As a documentary filmmaker, John Scheinfeld must have been over the moon when an interview with the Smothers Bros. gave him the perfect soundbite to lay out the thesis of his film on singer/songwriter Harry Nilsson. At the start of the picture, Tom Smothers says that when you mention Nilsson's name, people either respond right away and with great excitement or they've never heard of him at all. Scheinfeld's Who Is Harry Nilsson? tries to answer just that question, though it never quite acknowledges that it can't. Or maybe that's why it has the subtitle (And Why Is Everybody Talkin' About Him), because it does a pretty good job of that part even if it doesn't get to the bottom of the first part.
For those of you shrugging and asking, "But, wait, Jamie, who is Harry Nilsson?", don't worry, I will give you a quick answer (even if the grammatical structure of this sentence confuses even me). Harry Nilsson was a songwriter and performer in the 1960s and '70s who had several big hits, including his own compositions, like "Coconut" (you know, "put the lime in the coconut and drink them both up"), and also covers, most notably Badfinger's "Without You" and especially the theme to Midnight Cowboy, "Everybody's Talkin'." He also wrote "One (Is the Loneliest Number)" for Three Dog Night and "Cuddly Toy" for the Monkees, and he was the brilliant mind behind the cult children's cartoon The Point. Some know him for palling around with the Beatles, including his boozing it up with John Lennon in Los Angeles when John was on his infamous "Lost Weekend." That period is often credited with destroying Harry's voice and derailing his career. His only significant musical work after that (at least as told here) was co-writing the songs for Robert Altman's Popeye. Nilsson passed away in 1994 at his home in Agoura Hills, California. (Side note: I went to elementary school in Agoura, and so typing that just kind of blew my mind. Maybe I knew one of his kids...?)
The movie Who Is Harry Nilsson? covers all of that quite well, and the narrative put together by John Scheinfeld, who also directed The U.S. vs. John Lennon, is carried by the music. Scheinfeld is given liberal access to the archives, and so Who Is Harry Nilsson? is rarely without some kind of background accompaniment from the man himself. This is not one of those music documentaries where you will stop watching and still not know what the subject sounded like. Quite the contrary. If you don't watch this movie and immediately turn around and get Nilsson Schmilsson or any of his other albums, I'd be very surprised. Nilsson's tunes are infectious, and his voice keeps this movie alive even when the rest of it is not so interesting.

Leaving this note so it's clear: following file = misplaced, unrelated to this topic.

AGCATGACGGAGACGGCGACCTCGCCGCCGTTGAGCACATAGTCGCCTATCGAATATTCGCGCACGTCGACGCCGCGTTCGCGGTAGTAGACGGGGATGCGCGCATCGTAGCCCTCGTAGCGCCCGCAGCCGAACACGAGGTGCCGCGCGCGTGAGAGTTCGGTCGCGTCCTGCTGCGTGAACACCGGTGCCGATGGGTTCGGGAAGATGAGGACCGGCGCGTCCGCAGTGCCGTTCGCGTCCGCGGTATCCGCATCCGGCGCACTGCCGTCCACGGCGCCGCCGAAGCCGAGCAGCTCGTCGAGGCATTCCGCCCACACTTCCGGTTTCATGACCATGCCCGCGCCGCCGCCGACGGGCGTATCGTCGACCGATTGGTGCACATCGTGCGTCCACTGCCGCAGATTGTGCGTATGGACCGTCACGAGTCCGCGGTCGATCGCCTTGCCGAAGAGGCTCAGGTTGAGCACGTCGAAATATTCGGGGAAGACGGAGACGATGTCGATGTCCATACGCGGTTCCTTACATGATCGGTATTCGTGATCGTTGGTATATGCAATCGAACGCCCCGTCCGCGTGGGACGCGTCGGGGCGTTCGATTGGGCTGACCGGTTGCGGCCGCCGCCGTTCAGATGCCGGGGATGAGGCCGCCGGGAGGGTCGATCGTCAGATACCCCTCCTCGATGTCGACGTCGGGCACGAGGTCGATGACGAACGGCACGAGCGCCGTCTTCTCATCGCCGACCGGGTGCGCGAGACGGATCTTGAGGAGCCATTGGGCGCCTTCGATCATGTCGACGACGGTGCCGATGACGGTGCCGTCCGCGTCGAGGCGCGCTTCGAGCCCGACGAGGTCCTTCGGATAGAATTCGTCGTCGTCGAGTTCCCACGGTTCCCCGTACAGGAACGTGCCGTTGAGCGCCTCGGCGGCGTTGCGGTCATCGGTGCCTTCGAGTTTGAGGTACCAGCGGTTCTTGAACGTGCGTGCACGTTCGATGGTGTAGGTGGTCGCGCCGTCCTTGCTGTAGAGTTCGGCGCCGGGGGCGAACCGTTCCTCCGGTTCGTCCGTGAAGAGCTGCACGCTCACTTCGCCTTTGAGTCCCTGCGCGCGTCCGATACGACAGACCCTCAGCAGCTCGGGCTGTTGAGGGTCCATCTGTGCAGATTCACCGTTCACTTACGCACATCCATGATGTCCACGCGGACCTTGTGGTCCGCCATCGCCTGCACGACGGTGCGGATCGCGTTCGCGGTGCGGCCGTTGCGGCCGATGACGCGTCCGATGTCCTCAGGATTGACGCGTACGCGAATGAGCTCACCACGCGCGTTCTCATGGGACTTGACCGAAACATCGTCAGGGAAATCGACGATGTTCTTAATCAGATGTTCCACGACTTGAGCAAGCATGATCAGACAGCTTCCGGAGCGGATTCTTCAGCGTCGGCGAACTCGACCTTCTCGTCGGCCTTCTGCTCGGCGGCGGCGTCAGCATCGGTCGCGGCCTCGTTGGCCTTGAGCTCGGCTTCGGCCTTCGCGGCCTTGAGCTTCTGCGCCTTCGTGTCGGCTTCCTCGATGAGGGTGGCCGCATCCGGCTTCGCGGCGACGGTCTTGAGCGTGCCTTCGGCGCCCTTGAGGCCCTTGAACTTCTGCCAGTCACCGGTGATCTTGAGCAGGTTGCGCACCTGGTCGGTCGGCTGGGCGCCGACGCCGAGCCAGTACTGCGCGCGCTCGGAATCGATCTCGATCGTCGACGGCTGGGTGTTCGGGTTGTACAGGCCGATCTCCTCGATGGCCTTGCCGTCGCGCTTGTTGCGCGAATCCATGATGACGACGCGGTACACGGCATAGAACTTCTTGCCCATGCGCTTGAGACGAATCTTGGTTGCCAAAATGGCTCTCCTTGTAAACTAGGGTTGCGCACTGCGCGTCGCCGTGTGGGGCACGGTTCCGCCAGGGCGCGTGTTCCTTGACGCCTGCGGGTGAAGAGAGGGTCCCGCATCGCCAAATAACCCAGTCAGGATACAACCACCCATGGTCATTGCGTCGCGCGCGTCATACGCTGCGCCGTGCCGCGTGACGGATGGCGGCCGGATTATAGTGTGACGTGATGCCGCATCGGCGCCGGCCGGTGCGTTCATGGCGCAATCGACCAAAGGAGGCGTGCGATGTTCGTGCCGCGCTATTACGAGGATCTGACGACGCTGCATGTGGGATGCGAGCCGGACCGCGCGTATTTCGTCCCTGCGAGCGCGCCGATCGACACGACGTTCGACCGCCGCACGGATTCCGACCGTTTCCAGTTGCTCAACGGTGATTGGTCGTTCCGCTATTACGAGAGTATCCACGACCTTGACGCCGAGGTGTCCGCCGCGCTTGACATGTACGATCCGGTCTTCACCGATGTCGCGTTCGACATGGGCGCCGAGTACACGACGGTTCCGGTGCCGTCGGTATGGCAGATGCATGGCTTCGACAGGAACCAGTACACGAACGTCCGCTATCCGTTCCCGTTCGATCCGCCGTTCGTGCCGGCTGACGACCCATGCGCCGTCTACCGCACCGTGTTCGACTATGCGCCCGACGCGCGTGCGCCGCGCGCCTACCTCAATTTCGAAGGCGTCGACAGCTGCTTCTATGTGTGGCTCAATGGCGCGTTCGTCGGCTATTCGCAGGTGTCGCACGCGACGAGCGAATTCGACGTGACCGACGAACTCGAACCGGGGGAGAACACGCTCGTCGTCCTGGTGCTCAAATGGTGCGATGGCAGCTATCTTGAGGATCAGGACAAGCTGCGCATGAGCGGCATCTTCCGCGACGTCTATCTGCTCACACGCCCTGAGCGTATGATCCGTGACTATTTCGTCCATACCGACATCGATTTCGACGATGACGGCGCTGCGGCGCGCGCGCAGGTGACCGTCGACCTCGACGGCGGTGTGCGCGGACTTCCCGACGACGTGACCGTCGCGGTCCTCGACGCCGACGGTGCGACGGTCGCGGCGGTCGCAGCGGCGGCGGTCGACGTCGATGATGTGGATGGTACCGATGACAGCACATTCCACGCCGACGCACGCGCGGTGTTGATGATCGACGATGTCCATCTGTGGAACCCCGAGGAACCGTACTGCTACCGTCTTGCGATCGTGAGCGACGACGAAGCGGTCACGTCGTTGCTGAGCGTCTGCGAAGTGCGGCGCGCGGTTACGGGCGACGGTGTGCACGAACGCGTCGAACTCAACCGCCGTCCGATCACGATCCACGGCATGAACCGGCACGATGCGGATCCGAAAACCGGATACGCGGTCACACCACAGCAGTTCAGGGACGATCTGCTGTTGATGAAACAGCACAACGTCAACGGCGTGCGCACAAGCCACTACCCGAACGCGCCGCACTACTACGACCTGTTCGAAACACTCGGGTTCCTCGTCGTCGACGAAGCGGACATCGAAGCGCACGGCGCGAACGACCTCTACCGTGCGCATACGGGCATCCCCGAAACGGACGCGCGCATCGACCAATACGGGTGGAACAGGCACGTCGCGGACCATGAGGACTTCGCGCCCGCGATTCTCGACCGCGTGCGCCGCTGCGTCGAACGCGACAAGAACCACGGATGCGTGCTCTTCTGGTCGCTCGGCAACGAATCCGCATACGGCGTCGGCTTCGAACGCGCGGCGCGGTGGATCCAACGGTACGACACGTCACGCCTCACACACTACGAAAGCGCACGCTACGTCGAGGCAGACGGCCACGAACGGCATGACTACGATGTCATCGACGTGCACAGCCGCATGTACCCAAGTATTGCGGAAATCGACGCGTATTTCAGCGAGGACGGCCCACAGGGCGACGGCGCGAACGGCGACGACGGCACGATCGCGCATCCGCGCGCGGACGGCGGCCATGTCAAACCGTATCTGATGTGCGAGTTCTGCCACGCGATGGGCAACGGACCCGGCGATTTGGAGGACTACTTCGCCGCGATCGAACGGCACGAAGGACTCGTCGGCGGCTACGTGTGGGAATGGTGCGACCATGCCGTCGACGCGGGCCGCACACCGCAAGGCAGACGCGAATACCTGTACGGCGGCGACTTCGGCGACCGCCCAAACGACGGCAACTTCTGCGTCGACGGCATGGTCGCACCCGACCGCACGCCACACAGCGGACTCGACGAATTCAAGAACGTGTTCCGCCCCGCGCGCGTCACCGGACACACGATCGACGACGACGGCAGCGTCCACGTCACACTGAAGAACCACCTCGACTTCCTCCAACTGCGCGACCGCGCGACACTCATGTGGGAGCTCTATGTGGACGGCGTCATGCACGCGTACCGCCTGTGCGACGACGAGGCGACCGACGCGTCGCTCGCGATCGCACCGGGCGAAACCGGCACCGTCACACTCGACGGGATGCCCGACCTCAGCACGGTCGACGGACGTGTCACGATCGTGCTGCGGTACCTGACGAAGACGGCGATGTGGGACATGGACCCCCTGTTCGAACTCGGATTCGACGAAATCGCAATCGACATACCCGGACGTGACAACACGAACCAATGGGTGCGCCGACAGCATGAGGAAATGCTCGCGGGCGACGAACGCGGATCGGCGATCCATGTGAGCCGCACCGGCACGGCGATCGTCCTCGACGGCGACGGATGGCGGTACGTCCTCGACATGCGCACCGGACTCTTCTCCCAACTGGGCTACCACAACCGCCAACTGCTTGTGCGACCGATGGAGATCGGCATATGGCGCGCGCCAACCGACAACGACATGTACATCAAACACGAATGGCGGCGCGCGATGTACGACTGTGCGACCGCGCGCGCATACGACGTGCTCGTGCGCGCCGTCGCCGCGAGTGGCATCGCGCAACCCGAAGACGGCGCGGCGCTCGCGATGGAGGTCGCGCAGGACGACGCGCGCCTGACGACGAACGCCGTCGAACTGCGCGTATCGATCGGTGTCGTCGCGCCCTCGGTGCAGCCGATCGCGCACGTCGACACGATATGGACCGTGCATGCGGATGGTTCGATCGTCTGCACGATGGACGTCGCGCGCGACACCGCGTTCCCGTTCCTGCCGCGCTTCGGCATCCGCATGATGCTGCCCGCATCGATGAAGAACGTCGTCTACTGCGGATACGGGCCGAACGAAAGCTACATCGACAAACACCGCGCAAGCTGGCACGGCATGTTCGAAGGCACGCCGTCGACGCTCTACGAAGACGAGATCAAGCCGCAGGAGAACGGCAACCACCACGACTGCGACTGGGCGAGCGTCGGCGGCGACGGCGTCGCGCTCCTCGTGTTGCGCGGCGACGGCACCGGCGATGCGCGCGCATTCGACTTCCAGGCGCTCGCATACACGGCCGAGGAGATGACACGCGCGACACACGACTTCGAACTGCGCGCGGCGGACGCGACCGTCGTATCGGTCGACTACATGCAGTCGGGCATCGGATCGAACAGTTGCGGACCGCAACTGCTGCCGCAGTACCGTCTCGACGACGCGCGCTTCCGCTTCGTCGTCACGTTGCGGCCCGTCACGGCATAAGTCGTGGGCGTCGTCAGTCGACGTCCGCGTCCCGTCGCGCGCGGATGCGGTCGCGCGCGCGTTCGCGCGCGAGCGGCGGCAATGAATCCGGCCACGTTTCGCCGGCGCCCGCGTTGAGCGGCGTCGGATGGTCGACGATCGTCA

In terms of creating a background for Nilsson's career, Scheinfeld comes through admirably. We get his early tragic story, some of it related through old tapes of Nilsson spinning his own yarn, and we get lots of great nuggets about how his career got off the ground, how his classic LPs were made, and the bridges he burned along the way. His producers, collaborators, and lawyers all chime in, as do friends and admirers, including Jimmy Webb, Yoko Ono, Brian Wilson, Robin Williams, Micky Dolenz, a couple of the Monty Python guys, Randy Newman, and bunches more. Everybody's got a story to tell about Nilsson, and everyone has their theories and impressions of why he was the way he was. They know he partied hard, and they know he never got over being abandoned by his father, and they can tell you that he seemed determined to tear his every success to shreds.
And yet, even in all that, Harry Nilsson remains an enigma. More than once in the movie someone notes how Nilsson tended to withhold the more emotional parts of himself, to bury his pain and his anger and put on a happy face. Judging from Who Is Harry Nilsson?, he was so good at it, no one really knew what the man inside was like. He was a notorious character, and he played the part of that character to the hilt, but really, who was he? The film only approaches the surface of that question, and for the most part, treats Harry with kid gloves. Particularly in the latter part of his life, when Nilsson found happiness in family life, the coverage comes off as merely cursory. Did he really achieve third-act redemption?
Who Is Harry Nilsson (And Why Is Everybody Talkin' About Him)? also has some aesthetic problems. This is a film that was shot on the cheap, and that shows. The interviews are badly lit, and the editing is clunky. Some clips go on too long, and the timeline is often hard to follow. Few dates are mentioned, and it's difficult to tell if we are staying on course or if sometimes Scheinfeld jumps ahead and then doubles back. The movie simply rambles at times. It's almost as if Scheinfeld and his editor/co-producer Peter S. Lynch II were afraid to really get their hands on this thing and fashion it into a solid journalistic narrative, like to trim it even a little would somehow be an injustice.
That said, I still enjoyed most of Who Is Harry Nilsson?. The performer has always been someone on my periphery, but I've never delved into his work properly. This movie serves as a good start, pointing me on my way for becoming a Nilsson aficionado where it counts: on my stereo.
A theatrical trailer for the documentary is also included.